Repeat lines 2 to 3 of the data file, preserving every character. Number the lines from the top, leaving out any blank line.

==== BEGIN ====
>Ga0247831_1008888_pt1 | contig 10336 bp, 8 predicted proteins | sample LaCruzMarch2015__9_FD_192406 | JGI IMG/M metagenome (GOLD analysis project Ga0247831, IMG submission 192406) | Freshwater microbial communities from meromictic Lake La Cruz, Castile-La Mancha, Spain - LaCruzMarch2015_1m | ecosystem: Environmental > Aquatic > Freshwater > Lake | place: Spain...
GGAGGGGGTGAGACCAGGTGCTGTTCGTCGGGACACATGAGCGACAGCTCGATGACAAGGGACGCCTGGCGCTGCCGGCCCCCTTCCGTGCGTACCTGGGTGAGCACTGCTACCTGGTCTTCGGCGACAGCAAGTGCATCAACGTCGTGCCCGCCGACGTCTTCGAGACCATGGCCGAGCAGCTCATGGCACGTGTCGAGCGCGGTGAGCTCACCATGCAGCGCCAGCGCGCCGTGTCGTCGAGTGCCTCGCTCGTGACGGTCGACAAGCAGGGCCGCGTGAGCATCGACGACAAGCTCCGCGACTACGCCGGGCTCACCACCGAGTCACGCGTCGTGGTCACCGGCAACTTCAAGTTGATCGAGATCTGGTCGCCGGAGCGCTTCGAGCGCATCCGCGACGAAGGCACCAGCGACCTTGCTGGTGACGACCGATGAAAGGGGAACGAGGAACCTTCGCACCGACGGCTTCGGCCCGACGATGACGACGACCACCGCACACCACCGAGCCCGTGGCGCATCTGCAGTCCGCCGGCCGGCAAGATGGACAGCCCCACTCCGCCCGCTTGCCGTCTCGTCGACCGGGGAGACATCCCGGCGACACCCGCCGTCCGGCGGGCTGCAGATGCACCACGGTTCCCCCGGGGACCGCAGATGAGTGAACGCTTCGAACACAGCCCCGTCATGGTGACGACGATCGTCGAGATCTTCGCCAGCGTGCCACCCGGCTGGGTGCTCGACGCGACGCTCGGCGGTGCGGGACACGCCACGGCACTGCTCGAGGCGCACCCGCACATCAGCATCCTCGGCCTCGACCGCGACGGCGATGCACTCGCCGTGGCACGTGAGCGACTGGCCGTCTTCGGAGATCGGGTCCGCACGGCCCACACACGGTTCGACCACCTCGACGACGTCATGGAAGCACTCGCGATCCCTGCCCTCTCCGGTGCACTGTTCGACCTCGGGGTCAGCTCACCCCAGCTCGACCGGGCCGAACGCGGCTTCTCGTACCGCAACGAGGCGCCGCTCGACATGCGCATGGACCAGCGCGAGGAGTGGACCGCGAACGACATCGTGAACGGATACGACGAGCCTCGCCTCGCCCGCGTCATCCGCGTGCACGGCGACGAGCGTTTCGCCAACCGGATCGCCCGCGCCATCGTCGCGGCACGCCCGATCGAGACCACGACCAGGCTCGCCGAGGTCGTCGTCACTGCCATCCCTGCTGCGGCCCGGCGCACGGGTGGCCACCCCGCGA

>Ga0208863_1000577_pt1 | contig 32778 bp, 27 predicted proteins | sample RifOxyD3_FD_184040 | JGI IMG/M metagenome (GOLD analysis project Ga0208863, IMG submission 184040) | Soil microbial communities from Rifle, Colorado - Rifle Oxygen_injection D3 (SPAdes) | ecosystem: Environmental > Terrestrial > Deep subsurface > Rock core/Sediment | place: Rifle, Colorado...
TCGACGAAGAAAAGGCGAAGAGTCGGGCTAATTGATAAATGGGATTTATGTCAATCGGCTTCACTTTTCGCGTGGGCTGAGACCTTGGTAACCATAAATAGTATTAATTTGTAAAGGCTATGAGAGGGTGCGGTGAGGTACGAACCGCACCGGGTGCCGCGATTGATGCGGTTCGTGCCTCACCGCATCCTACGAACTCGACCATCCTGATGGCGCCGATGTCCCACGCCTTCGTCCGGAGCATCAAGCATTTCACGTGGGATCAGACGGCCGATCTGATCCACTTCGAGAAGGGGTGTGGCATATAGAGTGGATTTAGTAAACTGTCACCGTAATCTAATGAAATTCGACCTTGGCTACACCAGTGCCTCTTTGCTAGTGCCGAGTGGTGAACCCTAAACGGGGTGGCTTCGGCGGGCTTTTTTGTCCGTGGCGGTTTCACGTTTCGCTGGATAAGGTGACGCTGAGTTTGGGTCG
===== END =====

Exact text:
GGAGGGGGTGAGACCAGGTGCTGTTCGTCGGGACACATGAGCGACAGCTCGATGACAAGGGACGCCTGGCGCTGCCGGCCCCCTTCCGTGCGTACCTGGGTGAGCACTGCTACCTGGTCTTCGGCGACAGCAAGTGCATCAACGTCGTGCCCGCCGACGTCTTCGAGACCATGGCCGAGCAGCTCATGGCACGTGTCGAGCGCGGTGAGCTCACCATGCAGCGCCAGCGCGCCGTGTCGTCGAGTGCCTCGCTCGTGACGGTCGACAAGCAGGGCCGCGTGAGCATCGACGACAAGCTCCGCGACTACGCCGGGCTCACCACCGAGTCACGCGTCGTGGTCACCGGCAACTTCAAGTTGATCGAGATCTGGTCGCCGGAGCGCTTCGAGCGCATCCGCGACGAAGGCACCAGCGACCTTGCTGGTGACGACCGATGAAAGGGGAACGAGGAACCTTCGCACCGACGGCTTCGGCCCGACGATGACGACGACCACCGCACACCACCGAGCCCGTGGCGCATCTGCAGTCCGCCGGCCGGCAAGATGGACAGCCCCACTCCGCCCGCTTGCCGTCTCGTCGACCGGGGAGACATCCCGGCGACACCCGCCGTCCGGCGGGCTGCAGATGCACCACGGTTCCCCCGGGGACCGCAGATGAGTGAACGCTTCGAACACAGCCCCGTCATGGTGACGACGATCGTCGAGATCTTCGCCAGCGTGCCACCCGGCTGGGTGCTCGACGCGACGCTCGGCGGTGCGGGACACGCCACGGCACTGCTCGAGGCGCACCCGCACATCAGCATCCTCGGCCTCGACCGCGACGGCGATGCACTCGCCGTGGCACGTGAGCGACTGGCCGTCTTCGGAGATCGGGTCCGCACGGCCCACACACGGTTCGACCACCTCGACGACGTCATGGAAGCACTCGCGATCCCTGCCCTCTCCGGTGCACTGTTCGACCTCGGGGTCAGCTCACCCCAGCTCGACCGGGCCGAACGCGGCTTCTCGTACCGCAACGAGGCGCCGCTCGACATGCGCATGGACCAGCGCGAGGAGTGGACCGCGAACGACATCGTGAACGGATACGACGAGCCTCGCCTCGCCCGCGTCATCCGCGTGCACGGCGACGAGCGTTTCGCCAACCGGATCGCCCGCGCCATCGTCGCGGCACGCCCGATCGAGACCACGACCAGGCTCGCCGAGGTCGTCGTCACTGCCATCCCTGCTGCGGCCCGGCGCACGGGTGGCCACCCCGCGA

>Ga0208863_1000577_pt1 | contig 32778 bp, 27 predicted proteins | sample RifOxyD3_FD_184040 | JGI IMG/M metagenome (GOLD analysis project Ga0208863, IMG submission 184040) | Soil microbial communities from Rifle, Colorado - Rifle Oxygen_injection D3 (SPAdes) | ecosystem: Environmental > Terrestrial > Deep subsurface > Rock core/Sediment | place: Rifle, Colorado...